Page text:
Learning to lead through sports coaching
Focus on performance – not outcome

Focus on performance – not outcome

Darts can be a game of fine margins. And in those tiny spaces between hitting a big number and getting only a low score lies a perfect demonstration of why it’s important for coaches (let alone players, parents and fans) to focus on performances over outcomes.

Consider the image above. It’s is a genuine picture from a game of darts I played recently. In one of my turns I threw three darts that landed just millimetres from the treble 20. Two landed either side of the treble 5. One landed in the 20, just above the treble bar.

I almost scored 180 – the perfect darts throw. I’m no darter and I’ve never scored a maximum before. This was the closest I’d come.

I actually scored 30.

Had I thrown with less accuracy I might have scored a far higher total. I could have hit – for the sake of argument – a 12, a 17 and a 6. Spraying the darts around the board like that would have scored 35. Better outcome. Treble 18, 3 and double 8 – arguably worse throws for a player aiming for treble 20 – scores a whopping 73. 

Even a totally random trio of throws would likely get a higher score. Hitting the board with all three darts in random places would net 63 every two visits to the oche, on average. More, if one or more darts lands in a double or a treble. (Maths is not my strong point, but darthelp.com agrees that the average newcomer to the game can expect to score about 30 every visit.)

In other words, my three darts there were average (for a newbie) at best. Pah.

Long-term development

But here’s the thing: thinking about my long-term development as a darts player, it’s far better to score 30 with three darts that nearly hit their target than it is to score 73, 93 or 164 with three flukes. Hitting big scores occasionally with lucky shots is no sustainable way to win darts matches over time.

Footballers chasing the ball

To nearly hit my intended target over and over again is a sign I’m doing the right things. Aim, technique, temperament must all be working okay, at least in that moment. Keep practising, keep focusing on the process, and the results will follow. In darts, that much is so, so obvious.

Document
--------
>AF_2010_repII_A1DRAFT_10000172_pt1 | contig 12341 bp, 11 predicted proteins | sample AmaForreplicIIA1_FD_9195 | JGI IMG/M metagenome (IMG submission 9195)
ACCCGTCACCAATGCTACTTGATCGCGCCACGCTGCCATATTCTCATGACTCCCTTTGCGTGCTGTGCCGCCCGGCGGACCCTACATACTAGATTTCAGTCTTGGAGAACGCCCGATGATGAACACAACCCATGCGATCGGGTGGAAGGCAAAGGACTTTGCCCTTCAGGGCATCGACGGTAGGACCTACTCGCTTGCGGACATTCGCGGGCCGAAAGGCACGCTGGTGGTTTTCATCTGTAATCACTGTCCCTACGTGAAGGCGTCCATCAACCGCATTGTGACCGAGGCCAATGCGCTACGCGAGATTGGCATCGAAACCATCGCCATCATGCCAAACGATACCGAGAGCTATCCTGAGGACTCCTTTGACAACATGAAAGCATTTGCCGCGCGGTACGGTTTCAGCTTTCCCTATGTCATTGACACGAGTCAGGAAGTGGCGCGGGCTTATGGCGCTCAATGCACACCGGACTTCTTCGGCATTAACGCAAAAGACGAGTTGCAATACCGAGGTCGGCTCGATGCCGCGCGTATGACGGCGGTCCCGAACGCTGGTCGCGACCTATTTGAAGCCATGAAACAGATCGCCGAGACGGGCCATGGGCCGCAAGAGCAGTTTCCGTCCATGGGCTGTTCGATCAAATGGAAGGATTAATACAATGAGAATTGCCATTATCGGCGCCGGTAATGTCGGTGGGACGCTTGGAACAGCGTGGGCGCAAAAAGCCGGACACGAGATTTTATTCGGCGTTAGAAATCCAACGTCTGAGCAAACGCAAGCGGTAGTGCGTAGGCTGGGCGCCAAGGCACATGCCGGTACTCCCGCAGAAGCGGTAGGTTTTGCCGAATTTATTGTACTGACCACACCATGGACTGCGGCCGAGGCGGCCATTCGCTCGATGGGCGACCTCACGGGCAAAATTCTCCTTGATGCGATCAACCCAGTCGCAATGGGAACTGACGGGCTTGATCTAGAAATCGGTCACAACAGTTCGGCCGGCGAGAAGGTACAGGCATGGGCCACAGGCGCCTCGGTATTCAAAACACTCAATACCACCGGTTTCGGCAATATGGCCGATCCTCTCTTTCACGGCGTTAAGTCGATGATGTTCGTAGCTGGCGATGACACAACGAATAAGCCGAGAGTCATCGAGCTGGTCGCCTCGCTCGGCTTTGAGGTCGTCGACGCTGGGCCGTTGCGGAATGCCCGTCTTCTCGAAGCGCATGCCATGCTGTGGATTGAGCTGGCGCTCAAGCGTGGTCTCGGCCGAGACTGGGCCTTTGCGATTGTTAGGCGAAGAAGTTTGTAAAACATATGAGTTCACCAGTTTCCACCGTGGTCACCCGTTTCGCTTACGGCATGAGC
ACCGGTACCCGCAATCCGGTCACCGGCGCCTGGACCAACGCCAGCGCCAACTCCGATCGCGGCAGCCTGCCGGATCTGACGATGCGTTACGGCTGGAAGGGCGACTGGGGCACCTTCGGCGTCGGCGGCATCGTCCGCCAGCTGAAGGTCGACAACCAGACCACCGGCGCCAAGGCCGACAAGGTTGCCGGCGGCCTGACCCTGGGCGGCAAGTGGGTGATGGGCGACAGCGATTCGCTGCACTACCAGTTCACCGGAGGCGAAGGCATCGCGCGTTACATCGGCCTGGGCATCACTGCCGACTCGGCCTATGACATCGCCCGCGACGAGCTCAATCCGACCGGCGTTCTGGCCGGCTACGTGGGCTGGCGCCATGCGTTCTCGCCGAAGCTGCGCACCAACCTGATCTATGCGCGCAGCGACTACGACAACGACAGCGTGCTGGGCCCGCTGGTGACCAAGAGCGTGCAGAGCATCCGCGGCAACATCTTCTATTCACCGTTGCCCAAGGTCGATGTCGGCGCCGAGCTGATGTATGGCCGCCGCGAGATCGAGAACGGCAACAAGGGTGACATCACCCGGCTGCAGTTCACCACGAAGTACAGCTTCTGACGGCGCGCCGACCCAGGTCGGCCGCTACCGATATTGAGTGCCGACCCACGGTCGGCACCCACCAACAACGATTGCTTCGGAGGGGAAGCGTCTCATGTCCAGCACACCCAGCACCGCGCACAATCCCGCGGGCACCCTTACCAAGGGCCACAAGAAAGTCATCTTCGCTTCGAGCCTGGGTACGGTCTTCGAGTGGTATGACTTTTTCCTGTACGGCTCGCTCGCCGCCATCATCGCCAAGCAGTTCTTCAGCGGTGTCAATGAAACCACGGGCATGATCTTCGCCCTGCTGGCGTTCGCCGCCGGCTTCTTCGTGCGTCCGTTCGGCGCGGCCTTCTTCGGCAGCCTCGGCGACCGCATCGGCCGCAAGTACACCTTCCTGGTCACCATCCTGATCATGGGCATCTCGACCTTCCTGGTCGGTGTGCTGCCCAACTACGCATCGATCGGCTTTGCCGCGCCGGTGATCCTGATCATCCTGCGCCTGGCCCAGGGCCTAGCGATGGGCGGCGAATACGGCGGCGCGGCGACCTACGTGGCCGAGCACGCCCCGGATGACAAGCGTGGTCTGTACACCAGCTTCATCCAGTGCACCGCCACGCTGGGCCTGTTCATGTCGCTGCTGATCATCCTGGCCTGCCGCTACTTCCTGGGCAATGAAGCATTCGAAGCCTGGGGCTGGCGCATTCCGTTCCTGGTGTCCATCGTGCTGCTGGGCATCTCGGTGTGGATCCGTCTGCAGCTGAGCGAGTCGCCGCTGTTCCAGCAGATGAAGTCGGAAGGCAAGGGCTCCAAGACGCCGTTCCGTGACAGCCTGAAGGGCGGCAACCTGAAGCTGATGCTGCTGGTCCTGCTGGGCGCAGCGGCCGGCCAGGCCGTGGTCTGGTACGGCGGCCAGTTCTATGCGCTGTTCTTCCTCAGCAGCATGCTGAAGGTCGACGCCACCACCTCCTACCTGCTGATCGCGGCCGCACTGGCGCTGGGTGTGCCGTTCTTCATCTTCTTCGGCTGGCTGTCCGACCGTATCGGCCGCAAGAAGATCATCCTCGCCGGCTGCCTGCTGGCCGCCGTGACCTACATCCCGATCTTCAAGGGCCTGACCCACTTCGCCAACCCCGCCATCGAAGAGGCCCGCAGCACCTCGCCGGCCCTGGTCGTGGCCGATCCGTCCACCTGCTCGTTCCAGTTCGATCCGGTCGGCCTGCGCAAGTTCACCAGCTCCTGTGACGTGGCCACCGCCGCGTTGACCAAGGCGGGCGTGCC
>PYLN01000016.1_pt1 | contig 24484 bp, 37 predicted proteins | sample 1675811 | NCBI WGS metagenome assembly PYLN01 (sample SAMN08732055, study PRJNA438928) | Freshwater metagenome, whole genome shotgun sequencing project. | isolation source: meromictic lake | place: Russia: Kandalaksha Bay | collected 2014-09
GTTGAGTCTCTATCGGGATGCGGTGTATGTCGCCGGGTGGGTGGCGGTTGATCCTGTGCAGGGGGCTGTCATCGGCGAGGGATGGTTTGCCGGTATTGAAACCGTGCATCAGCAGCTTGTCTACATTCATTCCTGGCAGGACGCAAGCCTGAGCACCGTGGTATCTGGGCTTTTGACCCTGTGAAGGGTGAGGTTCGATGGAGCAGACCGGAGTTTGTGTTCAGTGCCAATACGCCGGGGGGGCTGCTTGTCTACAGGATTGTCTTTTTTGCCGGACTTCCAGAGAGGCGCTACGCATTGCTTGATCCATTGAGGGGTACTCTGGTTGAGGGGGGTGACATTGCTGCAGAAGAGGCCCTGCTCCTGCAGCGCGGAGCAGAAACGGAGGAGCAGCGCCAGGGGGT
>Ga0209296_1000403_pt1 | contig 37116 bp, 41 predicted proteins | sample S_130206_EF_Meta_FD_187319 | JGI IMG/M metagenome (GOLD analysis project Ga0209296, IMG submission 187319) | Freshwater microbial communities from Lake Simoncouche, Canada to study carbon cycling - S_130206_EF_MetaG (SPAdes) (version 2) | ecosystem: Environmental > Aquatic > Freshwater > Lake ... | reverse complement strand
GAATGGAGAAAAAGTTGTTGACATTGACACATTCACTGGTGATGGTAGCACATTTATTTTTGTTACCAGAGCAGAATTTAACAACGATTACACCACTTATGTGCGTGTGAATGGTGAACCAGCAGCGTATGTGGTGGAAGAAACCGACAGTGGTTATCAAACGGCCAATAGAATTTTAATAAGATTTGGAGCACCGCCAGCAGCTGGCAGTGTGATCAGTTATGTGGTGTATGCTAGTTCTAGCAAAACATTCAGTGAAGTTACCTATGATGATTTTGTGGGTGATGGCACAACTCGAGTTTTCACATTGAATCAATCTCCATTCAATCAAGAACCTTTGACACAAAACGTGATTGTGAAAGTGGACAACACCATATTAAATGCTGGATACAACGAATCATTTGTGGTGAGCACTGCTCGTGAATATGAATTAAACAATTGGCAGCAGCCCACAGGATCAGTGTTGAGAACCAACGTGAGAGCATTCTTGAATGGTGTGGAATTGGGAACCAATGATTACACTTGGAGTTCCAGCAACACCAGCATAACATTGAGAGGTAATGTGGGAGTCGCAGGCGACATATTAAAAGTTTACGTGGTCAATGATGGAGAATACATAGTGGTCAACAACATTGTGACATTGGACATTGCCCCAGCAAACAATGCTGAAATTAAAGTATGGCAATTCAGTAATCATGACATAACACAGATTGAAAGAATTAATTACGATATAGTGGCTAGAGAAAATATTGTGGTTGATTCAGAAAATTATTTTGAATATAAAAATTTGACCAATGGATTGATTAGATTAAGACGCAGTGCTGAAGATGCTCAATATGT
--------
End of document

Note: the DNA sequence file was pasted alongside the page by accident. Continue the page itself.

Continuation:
There are clear parallels with other sports too. In cricket, a batsman might be nearly hitting perfect cover drives – but be on a run of edging balls to the keeper or shelling them to mid-off. In football, a team might be able to string wonderful sequences of passes together but failing to find the right killer through-ball. And that marginal lack of penetration could mean they lose match after match to nil when a couple more chances per game could turn those scorelines into draws or wins.

Taking shortcuts is tempting

When we start being driven by outcomes, as in those examples, it’s so tempting to take shortcuts to drive better results at the expense of the processes we’ve been working so hard on.

To nearly hit your intended target over and over again is a sign you’re doing the right things.

For developing club cricketers, a hoik over midwicket can be a matchwinning source of quick runs. In football, a long boot downfield can be a relatively low-risk way of putting strikers through on goal while keeping the ball as far away from our own net as possible. Especially when players, parents and fans conflate good results with successful coaching or leadership. (Richard Gillis explores this phenomenon superbly in The Captain Myth).

But, as with randomly throwing darts at a dartboard, those methods aren’t going to develop the best players over time. It’s hard, but it’s really critical to keep doing the right things. As coaching legend Mark Bennett puts it, performance is a behaviour – not an outcome.

Read next: Is this the best football coaching book ever? Find out more about Doug Lemov’s The Coach’s Guide to Teaching

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